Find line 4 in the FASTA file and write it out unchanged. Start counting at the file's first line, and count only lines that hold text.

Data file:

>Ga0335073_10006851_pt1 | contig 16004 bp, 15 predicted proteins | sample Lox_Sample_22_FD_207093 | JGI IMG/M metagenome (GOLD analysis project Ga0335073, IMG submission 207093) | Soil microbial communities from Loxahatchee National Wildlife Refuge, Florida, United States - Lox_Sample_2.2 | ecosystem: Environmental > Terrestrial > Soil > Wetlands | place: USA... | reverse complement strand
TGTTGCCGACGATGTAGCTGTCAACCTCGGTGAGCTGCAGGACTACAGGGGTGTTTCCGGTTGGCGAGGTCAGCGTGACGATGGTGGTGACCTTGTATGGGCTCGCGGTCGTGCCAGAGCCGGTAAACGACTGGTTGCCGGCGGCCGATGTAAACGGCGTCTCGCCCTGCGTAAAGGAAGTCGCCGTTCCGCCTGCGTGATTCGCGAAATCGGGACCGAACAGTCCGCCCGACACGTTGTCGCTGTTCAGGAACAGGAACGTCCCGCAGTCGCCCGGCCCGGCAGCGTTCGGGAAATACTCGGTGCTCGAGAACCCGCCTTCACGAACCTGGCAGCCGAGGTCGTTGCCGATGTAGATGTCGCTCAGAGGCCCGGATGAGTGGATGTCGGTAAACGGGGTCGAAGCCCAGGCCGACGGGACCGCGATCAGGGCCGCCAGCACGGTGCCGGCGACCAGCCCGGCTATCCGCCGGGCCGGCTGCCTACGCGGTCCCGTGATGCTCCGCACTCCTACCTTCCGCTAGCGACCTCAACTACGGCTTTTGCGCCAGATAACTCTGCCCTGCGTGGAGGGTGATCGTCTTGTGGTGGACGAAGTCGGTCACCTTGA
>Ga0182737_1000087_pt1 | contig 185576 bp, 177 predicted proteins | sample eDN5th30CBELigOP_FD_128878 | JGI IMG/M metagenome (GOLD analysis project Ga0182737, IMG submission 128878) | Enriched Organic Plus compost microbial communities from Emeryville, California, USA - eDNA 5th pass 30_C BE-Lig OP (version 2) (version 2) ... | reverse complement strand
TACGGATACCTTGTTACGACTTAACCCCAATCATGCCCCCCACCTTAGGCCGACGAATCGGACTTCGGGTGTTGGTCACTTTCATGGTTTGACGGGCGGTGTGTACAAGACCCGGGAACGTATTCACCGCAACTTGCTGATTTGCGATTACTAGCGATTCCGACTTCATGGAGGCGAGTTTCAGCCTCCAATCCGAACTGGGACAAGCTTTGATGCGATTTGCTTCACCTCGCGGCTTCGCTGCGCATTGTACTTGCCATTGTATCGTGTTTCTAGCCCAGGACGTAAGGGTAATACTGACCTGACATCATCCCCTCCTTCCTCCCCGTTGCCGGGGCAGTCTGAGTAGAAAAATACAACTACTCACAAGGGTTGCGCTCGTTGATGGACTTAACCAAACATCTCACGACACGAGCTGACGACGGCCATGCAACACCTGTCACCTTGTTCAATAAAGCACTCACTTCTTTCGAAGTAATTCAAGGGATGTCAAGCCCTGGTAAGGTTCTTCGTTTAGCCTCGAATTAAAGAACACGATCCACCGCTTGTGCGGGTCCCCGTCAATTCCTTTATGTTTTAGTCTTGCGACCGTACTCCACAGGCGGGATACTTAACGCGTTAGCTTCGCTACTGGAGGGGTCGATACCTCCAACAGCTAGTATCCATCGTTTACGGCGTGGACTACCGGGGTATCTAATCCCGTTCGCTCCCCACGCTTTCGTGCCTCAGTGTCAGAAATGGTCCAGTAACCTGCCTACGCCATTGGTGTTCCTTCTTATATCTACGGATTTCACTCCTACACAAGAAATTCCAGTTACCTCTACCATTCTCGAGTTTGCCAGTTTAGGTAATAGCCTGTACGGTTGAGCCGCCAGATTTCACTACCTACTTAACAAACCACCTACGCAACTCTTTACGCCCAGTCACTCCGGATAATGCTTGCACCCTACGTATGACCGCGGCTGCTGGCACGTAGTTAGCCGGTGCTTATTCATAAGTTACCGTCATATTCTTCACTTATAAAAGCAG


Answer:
TACGGATACCTTGTTACGACTTAACCCCAATCATGCCCCCCACCTTAGGCCGACGAATCGGACTTCGGGTGTTGGTCACTTTCATGGTTTGACGGGCGGTGTGTACAAGACCCGGGAACGTATTCACCGCAACTTGCTGATTTGCGATTACTAGCGATTCCGACTTCATGGAGGCGAGTTTCAGCCTCCAATCCGAACTGGGACAAGCTTTGATGCGATTTGCTTCACCTCGCGGCTTCGCTGCGCATTGTACTTGCCATTGTATCGTGTTTCTAGCCCAGGACGTAAGGGTAATACTGACCTGACATCATCCCCTCCTTCCTCCCCGTTGCCGGGGCAGTCTGAGTAGAAAAATACAACTACTCACAAGGGTTGCGCTCGTTGATGGACTTAACCAAACATCTCACGACACGAGCTGACGACGGCCATGCAACACCTGTCACCTTGTTCAATAAAGCACTCACTTCTTTCGAAGTAATTCAAGGGATGTCAAGCCCTGGTAAGGTTCTTCGTTTAGCCTCGAATTAAAGAACACGATCCACCGCTTGTGCGGGTCCCCGTCAATTCCTTTATGTTTTAGTCTTGCGACCGTACTCCACAGGCGGGATACTTAACGCGTTAGCTTCGCTACTGGAGGGGTCGATACCTCCAACAGCTAGTATCCATCGTTTACGGCGTGGACTACCGGGGTATCTAATCCCGTTCGCTCCCCACGCTTTCGTGCCTCAGTGTCAGAAATGGTCCAGTAACCTGCCTACGCCATTGGTGTTCCTTCTTATATCTACGGATTTCACTCCTACACAAGAAATTCCAGTTACCTCTACCATTCTCGAGTTTGCCAGTTTAGGTAATAGCCTGTACGGTTGAGCCGCCAGATTTCACTACCTACTTAACAAACCACCTACGCAACTCTTTACGCCCAGTCACTCCGGATAATGCTTGCACCCTACGTATGACCGCGGCTGCTGGCACGTAGTTAGCCGGTGCTTATTCATAAGTTACCGTCATATTCTTCACTTATAAAAGCAG